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We didn't have children but my brother in law and his wife went though this last year ( they are a little younger , both will be fifty next year). They had a very difficult six months when their two girls moved out. They are OK now and enjoying being a couple again (I expect till the grandchildren come along).
You could try what they did:

If you and your husband agrees why not think of yourselves as a new couple - go out a lot and do things together - have weekends away - try and forget how well you know the other person and their faults - discover them again.
I would love to take weekend trips, but my husband's job makes it difficult. I have a friend whose kids moved out a few years ago, and she and her husband had the same problem. They had invested everything, time, money, etc. into their kids. I think they even went through some counseling. She said they were told to go out on dates, and vow not to mention their kids. She said it was hard, and that they even had to learn how to have a conversation that didn't revolve around their kids. She said she spent time in advance trying to figure out how to converse with her husband, without talking about their kids.

Kids are great, and mine mean the world to me. However, if I had it to do over again, I would definitely make sure that my husband and I spent more time focusing on the couple aspect of our relationship. We didn't do a good job of making time for each other. When the kids left, it was almost like we didn't know how to act around each other when we weren't being parents. Sounds strange, I know. We are trying to do better with this, I guess it just takes time. I know I will encourage my kids to do better at this than we did. Get a sitter, go out and enjoy being with each other. We didn't do that, and I can now clearly see why we should have.
 

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Well, I'm definitely more laid back, but happiness has always been relative if not elusive for me. I don't get as stressed and uptight about some things as I once did, but happiness comes and goes. I've never really been happy or not happy, just somewhere in between.
 

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I feel a bit like the odd one out here. I enjoyed the years that my kids were at home more than the current state. My husband and I are now empty nesters for the most part. We have two children, both young adults. The youngest will only be a teenager for about 2 more weeks. I really miss going to basketball games, plays, and other events that our kids were involved in. To me there doesn't seem to be much to look forward to.

Our oldest is married and lives more than a 1,000 miles from us so we only get to see them a couple of times per year. When grand kids arrive, they won't really know us because they'll only see us a few times a year. Our son is attending college out of state and is also more than 1,000 miles away. So it is just my husband and I most of the time now. My husband works a lot, and we don't really have that much time together.

Are finances are some better, but we are currently paying college loans for both of our kids. That eats up a good chunk of money. So we are still paying for them but don't have the benefit of getting to see them. When we do go to visit them it usually cost us around $1800 per visit. (hotels, gas, food, recreation, etc.)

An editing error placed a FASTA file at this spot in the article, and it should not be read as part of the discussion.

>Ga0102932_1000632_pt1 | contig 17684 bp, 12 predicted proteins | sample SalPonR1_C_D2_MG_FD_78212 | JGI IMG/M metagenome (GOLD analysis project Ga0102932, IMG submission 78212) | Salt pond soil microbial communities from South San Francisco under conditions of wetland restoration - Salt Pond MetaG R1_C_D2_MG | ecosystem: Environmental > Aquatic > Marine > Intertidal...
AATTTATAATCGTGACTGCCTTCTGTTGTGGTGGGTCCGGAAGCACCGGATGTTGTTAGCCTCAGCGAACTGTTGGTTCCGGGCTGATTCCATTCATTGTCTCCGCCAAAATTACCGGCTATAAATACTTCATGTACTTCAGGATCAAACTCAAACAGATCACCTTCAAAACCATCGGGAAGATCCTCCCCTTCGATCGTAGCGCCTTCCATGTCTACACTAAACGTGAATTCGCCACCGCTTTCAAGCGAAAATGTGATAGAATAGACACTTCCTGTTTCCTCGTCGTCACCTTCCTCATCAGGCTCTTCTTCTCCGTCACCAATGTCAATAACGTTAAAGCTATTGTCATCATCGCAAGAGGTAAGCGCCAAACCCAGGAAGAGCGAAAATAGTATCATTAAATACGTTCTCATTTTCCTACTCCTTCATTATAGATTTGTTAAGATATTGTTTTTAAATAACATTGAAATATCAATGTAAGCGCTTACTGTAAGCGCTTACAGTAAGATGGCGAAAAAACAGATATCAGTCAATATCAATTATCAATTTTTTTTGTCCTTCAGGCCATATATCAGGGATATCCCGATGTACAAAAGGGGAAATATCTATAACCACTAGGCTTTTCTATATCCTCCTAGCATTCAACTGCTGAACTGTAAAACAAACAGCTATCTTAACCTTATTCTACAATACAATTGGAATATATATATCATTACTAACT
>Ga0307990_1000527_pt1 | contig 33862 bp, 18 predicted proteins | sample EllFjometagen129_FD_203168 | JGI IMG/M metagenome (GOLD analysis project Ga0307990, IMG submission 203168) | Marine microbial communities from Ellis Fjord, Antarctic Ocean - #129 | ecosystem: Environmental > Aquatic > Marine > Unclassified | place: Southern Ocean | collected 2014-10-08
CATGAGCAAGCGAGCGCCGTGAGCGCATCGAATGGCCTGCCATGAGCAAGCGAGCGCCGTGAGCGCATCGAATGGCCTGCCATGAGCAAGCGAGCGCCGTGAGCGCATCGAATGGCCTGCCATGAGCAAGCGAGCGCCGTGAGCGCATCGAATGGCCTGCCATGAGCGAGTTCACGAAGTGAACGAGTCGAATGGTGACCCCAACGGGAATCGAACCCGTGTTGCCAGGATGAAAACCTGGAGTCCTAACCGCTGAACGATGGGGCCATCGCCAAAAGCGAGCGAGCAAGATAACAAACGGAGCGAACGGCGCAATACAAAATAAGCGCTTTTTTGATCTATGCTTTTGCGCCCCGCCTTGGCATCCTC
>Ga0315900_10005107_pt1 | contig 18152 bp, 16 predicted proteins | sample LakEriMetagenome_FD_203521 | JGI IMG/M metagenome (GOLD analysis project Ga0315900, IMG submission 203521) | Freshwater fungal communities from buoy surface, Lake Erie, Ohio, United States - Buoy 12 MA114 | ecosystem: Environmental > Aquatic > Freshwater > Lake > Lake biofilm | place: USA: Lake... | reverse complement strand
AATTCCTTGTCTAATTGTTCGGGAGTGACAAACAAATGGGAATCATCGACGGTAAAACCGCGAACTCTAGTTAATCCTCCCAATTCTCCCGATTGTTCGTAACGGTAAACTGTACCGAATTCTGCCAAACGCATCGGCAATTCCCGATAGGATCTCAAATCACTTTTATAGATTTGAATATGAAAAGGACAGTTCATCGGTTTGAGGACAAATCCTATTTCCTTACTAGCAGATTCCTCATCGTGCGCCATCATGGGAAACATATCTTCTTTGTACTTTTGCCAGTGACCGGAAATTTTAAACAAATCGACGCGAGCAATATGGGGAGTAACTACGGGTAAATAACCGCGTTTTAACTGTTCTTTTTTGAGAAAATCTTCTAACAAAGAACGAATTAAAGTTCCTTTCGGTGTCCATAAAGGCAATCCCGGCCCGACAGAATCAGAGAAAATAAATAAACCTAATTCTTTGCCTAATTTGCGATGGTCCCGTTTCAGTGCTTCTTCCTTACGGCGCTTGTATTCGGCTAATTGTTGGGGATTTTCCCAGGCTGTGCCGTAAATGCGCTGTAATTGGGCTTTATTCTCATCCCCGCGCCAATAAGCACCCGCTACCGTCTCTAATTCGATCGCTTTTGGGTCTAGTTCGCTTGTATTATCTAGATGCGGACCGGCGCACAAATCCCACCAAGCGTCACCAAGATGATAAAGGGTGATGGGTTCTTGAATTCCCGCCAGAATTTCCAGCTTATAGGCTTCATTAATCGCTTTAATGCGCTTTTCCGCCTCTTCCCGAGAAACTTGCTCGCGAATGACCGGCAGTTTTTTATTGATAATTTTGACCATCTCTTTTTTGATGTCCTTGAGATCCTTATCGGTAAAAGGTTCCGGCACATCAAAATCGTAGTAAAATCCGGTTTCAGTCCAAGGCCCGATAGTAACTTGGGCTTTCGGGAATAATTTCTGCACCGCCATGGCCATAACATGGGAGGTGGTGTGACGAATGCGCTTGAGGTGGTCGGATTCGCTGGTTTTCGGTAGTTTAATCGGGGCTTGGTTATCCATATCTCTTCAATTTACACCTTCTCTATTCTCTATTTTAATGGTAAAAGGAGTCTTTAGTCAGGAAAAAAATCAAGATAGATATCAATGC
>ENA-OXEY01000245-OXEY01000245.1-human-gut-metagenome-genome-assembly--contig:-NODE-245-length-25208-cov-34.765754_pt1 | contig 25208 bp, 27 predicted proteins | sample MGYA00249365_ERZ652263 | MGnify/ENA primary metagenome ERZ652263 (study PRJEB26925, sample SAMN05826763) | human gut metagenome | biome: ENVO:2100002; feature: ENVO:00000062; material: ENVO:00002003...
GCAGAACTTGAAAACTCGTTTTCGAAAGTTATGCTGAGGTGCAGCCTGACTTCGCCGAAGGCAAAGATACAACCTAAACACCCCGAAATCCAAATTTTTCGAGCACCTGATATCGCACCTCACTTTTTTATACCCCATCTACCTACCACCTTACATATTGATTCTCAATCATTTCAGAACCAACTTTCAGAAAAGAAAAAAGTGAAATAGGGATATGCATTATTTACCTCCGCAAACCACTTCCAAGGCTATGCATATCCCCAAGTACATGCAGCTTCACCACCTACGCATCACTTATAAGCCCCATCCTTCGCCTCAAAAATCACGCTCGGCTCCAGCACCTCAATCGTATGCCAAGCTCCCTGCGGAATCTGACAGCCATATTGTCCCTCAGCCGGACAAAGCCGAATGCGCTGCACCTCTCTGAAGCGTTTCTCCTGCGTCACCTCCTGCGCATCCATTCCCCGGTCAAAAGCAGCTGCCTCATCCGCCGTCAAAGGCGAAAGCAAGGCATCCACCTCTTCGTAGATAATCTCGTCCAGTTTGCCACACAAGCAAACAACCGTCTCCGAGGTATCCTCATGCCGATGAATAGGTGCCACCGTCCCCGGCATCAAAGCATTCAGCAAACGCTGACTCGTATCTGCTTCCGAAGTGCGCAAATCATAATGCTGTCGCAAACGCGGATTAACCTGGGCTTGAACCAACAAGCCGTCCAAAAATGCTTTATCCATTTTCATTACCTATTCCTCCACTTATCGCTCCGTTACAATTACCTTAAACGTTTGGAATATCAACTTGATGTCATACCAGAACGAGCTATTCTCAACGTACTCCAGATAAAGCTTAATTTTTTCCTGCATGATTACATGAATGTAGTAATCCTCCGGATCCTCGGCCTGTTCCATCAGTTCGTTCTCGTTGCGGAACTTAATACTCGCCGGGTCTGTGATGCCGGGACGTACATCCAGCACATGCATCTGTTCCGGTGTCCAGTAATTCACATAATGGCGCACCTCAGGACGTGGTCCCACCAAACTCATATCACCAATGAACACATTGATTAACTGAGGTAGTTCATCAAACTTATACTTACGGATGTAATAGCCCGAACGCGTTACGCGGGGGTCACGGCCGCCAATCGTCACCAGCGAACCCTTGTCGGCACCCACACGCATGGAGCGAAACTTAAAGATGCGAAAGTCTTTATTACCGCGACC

Perhaps we just haven't had enough time yet to get use to being empty nesters. It still feels strange at times for it to be just my husband and I. If I had things to do over again, I would have focused a little more on being a couple and a little less on being mom and dad. We are having to relearn the couple part. Perhaps with some more time, we'll get this down and start enjoying ourselves.
I enjoyed my time with my kids too, way more so than with my wife. She was that way too, because my wife and I really had very little in common except for our kids. When the kids finally did move out, there was nothing left for my wife and I. We couldn't re-connect because we never truly connected in the first place.

My daughter moved out first and got married at a very young age. The marriage didn't last and we got her back, because she decided to move back home and live with us again. I was sad that her marriage failed, but was I ever glad to have her back home again. My daughter and I would spend time together periodically.
 

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MOTM June 2015
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I enjoyed my time with my kids too, way more so than with my wife. She was that way too, because my wife and I really had very little in common except for our kids. When the kids finally did move out, there was nothing left for my wife and I. We couldn't re-connect because we never truly connected in the first place.

My daughter moved out first and got married at a very young age. The marriage didn't last and we got her back, because she decided to move back home and live with us again. I was sad that her marriage failed, but was I ever glad to have her back home again. My daughter and I would spend time together periodically.
It's funny how overwhelming all the activities and work can sometimes seem when you're raising your kids. Yet you miss it so much it hurts, when they are gone. I realize now that I was guilty of letting my life revolve around my kids way too much. Letting go of them has been one of the hardest things I have ever had to do, but I know it is what is best for them. I wish that I had taken more time out for my husband during the child rearing years. I regret very much so that I didn't see that I was neglecting my relationship with him. Fortunately, we are reconnecting and things keep getting better for us.

I am sorry that it did not work out for you and your wife. I imagine it would be really tough when you have invested so much of your life into a relationship that does not work out. Hopefully you are able to continue to have a good relationship with your kids now that they are grown.
 

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I am sorry that it did not work out for you and your wife. I imagine it would be really tough when you have invested so much of your life into a relationship that does not work out. Hopefully you are able to continue to have a good relationship with your kids now that they are grown.
Many marriages end in divorce for any number of reasons, it was a lot of lost time, but I was ready to move on almost instantly. In fact, I'm in a fairly good relationship right now. Yes, I have an enduring connection with both of my kids and I see them regularly.

Thank you.